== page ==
I was certain when I found out I was pregnant with my third child at age 39 (and 5 years after the birth of my second son) that this little oops just had to be the girl I so longed for. Because I was over 35 and considered geriatric, I didn’t even have to wait the full 20 weeks to find out the gender! So there I was, sitting in my office at work when I got the call from my OB’s office. I knew right away by the tone of the nurse’s voice that this wasn’t the news I was longing for. She didn’t necessarily know that I was hoping against hope that this new little angel growing inside of me was a girl, but she did know that I already had two boys. So the clichéd assumption that I wanted a girl oozed from the other end of the line when the nurse shared the news that I was carrying another boy. I’d like to say that my initial reaction was to be thankful that the child growing inside of me was healthy and strong, and that gender didn’t matter. But as soon as I hung up the phone, I put my head in my hands and began to weep. I was devastated and angry, not at the baby, but at life and how unfair it was. I was unreasonably mad at my husband for only shooting male sperm into me. I was mad at my mom for telling me that I just had to experience the joys of having a daughter because they keep in touch and take care of dear old mom. Most of all, I was mad at myself for being so upset about this, why couldn’t I just be grateful that I was bringing another beautiful baby boy into this world?
Once the tears and anger subsided, I dusted myself off and prepared to share the news with my close family and friends. I was dreading it. Everyone knew I wanted a girl and I didn’t want to see the pity in their eyes or hear it in their voices. But it was inevitable, and each time I revealed the gender with someone new, it was as though I was hearing it for the first time. Of course I acted stoic, as if it didn’t bother me in the slightest, but inside I was crumbling. There were also the windbags who questioned why we didn’t better prepare, “there are ways to try for a girl you know… why didn’t you plan ahead?” If it were that simple, then we would’ve had the girl the second time around! But here I am, trying to convince myself and anyone who cares, that I was only meant to be a boy mom.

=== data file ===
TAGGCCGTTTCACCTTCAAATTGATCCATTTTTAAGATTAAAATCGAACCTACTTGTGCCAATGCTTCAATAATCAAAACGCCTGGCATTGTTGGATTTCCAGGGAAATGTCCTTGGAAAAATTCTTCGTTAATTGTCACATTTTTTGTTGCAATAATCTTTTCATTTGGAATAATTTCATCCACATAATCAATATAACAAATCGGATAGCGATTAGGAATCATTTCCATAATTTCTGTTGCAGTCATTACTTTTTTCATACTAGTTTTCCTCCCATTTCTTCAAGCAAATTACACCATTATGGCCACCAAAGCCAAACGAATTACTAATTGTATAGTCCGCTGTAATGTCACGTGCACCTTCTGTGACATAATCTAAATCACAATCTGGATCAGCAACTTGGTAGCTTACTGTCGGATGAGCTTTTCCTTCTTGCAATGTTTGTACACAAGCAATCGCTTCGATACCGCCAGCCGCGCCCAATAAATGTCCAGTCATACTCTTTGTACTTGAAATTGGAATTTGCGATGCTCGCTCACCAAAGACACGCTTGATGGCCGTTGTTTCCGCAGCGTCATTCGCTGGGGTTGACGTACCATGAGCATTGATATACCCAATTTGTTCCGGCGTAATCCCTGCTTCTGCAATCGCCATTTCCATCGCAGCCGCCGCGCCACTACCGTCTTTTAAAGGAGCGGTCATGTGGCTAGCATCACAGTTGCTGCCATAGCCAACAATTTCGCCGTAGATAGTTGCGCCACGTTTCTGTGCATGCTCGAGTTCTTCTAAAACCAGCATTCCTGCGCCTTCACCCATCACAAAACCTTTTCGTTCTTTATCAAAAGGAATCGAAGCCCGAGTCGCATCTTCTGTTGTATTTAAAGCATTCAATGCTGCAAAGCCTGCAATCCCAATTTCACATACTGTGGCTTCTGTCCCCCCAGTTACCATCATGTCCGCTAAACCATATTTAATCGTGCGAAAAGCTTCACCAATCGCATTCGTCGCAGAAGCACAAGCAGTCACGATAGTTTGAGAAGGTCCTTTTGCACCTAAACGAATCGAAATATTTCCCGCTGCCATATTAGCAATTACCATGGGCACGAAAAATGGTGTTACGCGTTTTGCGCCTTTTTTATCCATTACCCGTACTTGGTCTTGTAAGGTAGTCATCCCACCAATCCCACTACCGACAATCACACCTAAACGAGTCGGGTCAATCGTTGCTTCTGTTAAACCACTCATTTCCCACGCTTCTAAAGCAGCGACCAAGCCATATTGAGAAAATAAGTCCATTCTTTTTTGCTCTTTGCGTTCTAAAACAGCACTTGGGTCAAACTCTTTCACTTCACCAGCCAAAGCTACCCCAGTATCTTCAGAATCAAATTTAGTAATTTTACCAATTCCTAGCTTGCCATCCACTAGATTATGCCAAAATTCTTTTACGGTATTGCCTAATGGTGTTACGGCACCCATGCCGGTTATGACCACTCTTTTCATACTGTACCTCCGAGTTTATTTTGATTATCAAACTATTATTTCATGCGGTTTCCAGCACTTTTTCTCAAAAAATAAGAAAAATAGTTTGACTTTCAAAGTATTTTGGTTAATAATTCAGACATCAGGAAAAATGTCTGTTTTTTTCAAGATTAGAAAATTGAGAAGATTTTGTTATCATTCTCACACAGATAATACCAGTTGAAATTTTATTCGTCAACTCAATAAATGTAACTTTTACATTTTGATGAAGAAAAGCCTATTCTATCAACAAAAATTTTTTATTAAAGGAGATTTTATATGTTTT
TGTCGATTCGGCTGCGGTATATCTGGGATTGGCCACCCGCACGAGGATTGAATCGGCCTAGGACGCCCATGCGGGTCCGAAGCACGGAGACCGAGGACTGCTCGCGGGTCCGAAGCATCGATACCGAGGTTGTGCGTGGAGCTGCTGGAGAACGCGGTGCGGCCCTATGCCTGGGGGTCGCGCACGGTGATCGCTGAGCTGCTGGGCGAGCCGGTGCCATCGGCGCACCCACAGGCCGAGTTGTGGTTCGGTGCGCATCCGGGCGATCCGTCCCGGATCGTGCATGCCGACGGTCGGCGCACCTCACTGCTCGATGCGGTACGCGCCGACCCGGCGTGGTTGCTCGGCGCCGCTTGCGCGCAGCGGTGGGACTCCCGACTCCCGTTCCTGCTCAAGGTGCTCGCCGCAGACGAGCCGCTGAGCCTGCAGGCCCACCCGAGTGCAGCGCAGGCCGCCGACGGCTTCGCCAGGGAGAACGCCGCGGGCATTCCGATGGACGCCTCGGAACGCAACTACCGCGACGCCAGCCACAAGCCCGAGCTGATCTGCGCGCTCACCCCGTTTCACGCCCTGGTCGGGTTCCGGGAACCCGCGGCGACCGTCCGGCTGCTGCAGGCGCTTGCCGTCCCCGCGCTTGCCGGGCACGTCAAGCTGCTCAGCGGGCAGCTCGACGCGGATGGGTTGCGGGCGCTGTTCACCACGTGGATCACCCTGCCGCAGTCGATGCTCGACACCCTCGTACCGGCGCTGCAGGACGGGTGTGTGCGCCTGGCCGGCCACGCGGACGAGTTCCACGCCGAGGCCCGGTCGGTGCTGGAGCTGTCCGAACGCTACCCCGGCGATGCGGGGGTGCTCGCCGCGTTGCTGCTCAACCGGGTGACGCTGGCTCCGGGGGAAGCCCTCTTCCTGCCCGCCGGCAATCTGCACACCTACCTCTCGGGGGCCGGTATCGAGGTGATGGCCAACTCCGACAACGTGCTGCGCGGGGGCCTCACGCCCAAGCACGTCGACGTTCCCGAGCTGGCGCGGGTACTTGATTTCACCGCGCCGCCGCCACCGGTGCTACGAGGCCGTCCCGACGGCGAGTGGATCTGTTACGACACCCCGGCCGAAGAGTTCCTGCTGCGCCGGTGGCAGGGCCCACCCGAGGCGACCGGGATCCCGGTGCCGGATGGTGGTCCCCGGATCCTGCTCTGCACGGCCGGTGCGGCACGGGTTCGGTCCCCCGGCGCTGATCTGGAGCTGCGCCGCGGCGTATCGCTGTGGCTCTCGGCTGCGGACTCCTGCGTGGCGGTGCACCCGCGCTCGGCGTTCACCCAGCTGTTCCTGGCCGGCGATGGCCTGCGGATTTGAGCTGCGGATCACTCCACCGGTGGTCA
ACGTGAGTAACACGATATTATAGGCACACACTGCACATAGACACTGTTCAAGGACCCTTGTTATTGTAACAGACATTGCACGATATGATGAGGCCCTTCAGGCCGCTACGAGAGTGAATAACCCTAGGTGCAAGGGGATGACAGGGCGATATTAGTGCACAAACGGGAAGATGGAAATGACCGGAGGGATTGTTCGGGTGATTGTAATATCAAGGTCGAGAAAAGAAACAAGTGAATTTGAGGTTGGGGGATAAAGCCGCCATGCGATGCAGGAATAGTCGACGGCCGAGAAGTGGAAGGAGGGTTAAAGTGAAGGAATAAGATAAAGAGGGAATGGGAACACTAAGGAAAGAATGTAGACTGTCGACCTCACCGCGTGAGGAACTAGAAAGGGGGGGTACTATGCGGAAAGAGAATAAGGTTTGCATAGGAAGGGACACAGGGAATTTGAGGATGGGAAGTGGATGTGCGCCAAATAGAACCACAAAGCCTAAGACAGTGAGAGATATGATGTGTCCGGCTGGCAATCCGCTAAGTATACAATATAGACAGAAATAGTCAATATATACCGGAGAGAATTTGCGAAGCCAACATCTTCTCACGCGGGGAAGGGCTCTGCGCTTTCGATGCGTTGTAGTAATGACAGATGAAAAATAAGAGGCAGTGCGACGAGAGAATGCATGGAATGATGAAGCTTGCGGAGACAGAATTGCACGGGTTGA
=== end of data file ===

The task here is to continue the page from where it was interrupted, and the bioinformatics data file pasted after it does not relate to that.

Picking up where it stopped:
It got a little easier once I entered the acceptance stage. But easier didn’t make it better. It wasn’t until I spoke with my therapist that I realized it was completely normal to feel this way – I was mourning the fact that I would never give birth to a baby girl. When we found out I was pregnant with my third child, my husband and I mutually decided that we were shutting down shop – no more babies. His vasectomy was scheduled a few months after delivery so a baby girl was no longer going to be a possibility. I needed to stop feeling ashamed and allow myself to mourn.
So here I am, 2 years later… and I’m still mourning. Maybe it’s a lifelong process, or maybe I’ll get over it in a few months, or a few years. Even now, when I see a family with a daughter who has two older brothers, I think to myself, why them? Why did they get their girl and I didn’t? Listen, I love my three boys with everything I have and that will never change. They are the reason for my existence and my life wouldn’t be complete without each one of them. But I didn’t get my girl, and hopefully that will be okay someday.
About the author: Kelly Mongelli is a higher education professional and mom to 3 young boys and 1 very girly dog, who lives in the suburbs of New York City. At the ripe young age of 42, she has finally embarked upon her passion for writing.